What is ADR (Alternative Dispute Resolution)?

Hasan SadikAlternative Dispute Resolution (ADR), Mediation

With rising legal costs many people are looking to resolve their disputes outside of court. This is often achieved using Alternative Dispute Resolution (ADR) methods. But what are the options available for Alternative Dispute Resolution and what does each entail? Here’s our guide to the different types and requirements of each method.

Mediation

One of the most common methods of ADR is mediation. Mediation seeks to find a solution that is acceptable to all parties involved in a dispute. This is done through the intervention of an independent, impartial mediator. The mediator will facilitate dialogue in a structured process, to help parties reach a conclusive and mutually satisfactory agreement.

Mediation is a completely voluntary and confidential form of Alternative Dispute Resolution, that relies on the cooperation of all parties involved.

As well as resolving disputes, it can be an incredibly effective method of ADR for improving relationships between parties.

There are several different styles of mediation and the type of proceedings can be tailored depending on the dispute topic, participants and their relationships. Choosing the right style and type of mediation is critical in making sure that mediation is a success.

Conciliation

Conciliation is an alternative to mediation that seeks to build positive relationships between the parties. Mediation focuses on the problem and finding the best way to solve it. Whereas conciliation focuses on what each party wants and tries to find a way of resolving the problem, so that everyone is happy. It is often used where the parties are in need of restoring or repairing relationships.

In conciliation, an appointed third party conciliator meets with the disputants both separately and together, in an attempt to resolve their differences. It is important to note that the conciliation process has no legal standing.

Arbitration

Arbitration is an Alternative Dispute Resolution method where the disputing parties present their disagreement to either one, or a panel of arbitrators. The arbitrator/s make a firm decision about the case, based on the evidence presented by the parties.

Arbitration is a formal process that is very similar to litigation. It involves much of the argument and procedure that occurs in a court trial. However, it also offers greater flexibility, as parties can choose the arbitrator and location of the proceedings.

Arbitration allows the parties to choose and agree on the arbitrator, who is often an industry specific expert. Hearings are in private, and the arbitrator’s decision is legally binding, as long as it is supported by a written arbitration agreement.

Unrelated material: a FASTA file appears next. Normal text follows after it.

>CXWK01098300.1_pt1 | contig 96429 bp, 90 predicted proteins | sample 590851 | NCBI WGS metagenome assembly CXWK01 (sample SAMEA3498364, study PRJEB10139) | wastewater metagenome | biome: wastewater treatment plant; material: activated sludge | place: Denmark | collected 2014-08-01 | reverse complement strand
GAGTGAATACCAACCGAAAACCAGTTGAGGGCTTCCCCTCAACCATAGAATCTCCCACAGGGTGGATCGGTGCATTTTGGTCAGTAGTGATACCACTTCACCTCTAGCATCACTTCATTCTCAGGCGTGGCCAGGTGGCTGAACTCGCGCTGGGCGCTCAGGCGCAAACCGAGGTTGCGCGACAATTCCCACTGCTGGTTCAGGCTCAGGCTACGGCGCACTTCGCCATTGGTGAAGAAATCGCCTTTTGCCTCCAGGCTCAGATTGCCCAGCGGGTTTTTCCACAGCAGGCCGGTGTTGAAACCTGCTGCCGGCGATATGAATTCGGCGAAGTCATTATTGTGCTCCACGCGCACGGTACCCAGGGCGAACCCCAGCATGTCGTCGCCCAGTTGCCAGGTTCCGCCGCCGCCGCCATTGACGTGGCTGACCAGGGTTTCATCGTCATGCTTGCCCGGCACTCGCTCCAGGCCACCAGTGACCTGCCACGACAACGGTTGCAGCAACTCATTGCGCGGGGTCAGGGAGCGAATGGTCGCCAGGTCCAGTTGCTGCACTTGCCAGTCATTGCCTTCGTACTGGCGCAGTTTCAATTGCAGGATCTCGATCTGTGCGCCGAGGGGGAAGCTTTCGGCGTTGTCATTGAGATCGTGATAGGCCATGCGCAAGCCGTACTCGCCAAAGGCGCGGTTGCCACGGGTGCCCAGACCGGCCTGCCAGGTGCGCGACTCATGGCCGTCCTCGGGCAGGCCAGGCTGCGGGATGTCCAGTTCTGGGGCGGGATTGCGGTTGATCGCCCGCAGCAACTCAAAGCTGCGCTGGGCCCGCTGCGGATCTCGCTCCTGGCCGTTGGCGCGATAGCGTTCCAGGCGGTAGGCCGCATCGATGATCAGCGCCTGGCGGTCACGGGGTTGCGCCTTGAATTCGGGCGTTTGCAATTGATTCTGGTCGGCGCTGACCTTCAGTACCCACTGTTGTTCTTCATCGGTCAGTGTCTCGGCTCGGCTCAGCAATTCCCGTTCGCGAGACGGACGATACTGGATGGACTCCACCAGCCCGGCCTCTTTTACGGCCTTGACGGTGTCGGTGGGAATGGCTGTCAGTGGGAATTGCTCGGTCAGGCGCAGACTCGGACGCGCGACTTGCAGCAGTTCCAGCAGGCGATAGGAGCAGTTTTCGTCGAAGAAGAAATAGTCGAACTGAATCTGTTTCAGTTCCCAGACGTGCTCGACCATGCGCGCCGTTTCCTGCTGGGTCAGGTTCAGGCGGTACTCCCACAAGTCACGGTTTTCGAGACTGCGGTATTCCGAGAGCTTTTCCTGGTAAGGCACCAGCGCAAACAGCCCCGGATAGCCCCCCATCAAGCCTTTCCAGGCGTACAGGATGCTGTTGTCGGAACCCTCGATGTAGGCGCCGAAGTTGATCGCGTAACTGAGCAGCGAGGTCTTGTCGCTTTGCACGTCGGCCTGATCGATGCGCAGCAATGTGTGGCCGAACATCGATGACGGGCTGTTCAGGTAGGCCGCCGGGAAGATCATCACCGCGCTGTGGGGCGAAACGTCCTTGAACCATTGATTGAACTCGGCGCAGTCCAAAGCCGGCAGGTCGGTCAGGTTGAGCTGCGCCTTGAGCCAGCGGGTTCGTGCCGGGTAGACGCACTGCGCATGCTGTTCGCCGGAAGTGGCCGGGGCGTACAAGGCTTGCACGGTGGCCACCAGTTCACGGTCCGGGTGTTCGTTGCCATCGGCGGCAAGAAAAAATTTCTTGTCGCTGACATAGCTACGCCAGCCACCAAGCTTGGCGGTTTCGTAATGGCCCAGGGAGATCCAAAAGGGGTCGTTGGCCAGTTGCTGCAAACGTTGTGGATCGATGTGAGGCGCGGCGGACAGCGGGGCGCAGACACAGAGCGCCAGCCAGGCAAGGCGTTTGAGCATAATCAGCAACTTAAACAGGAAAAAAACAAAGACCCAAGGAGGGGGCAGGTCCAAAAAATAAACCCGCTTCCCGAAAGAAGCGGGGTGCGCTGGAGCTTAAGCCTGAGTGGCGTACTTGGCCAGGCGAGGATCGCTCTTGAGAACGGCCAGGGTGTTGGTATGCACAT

Arbitration is voluntary, so all parties must agree to actively participate and abide by the arbitrator’s decision.

Adjudication

Another method of Alternative Dispute Resolution is adjudication. It tends to be less formal than arbitration. But similarly, the adjudicator is usually an expert in the topic and will be appointed by the disputants.

The main difference between adjudication and arbitration is that with adjudication, you can take your problem to court if you’re not happy with the outcome. With arbitration you will have to go with arbitrator’s decision and you may not be able to go to court later if you don’t agree with the outcome.

Negotiation

Negotiation is a very different method of Alternative Dispute Resolution. Participation is still voluntary but there is no independent third party to facilitate the process or imposes a resolution.

The process itself is often very similar to mediation; all parties agree to present their dispute and find a suitable resolution. However, the parties agree to manage the proceedings themselves.  They decide whether negotiations will be conducted in writing, over the telephone or face-to-face.

The effectiveness of the proceedings is subject to all parties agreeing to adhere to a solution, once one has been determined.

Making the right choice

Without doubt it is imperative you consider your choice of ADR carefully. The complaint, the participants and the history are fundamental to your choice. But equally, the willingness of all the disputants to find a resolution, will play an important part in your decision. Avoiding costly court fees is preferable, but for any style of ADR to be successful, every party involved must want to find a resolution.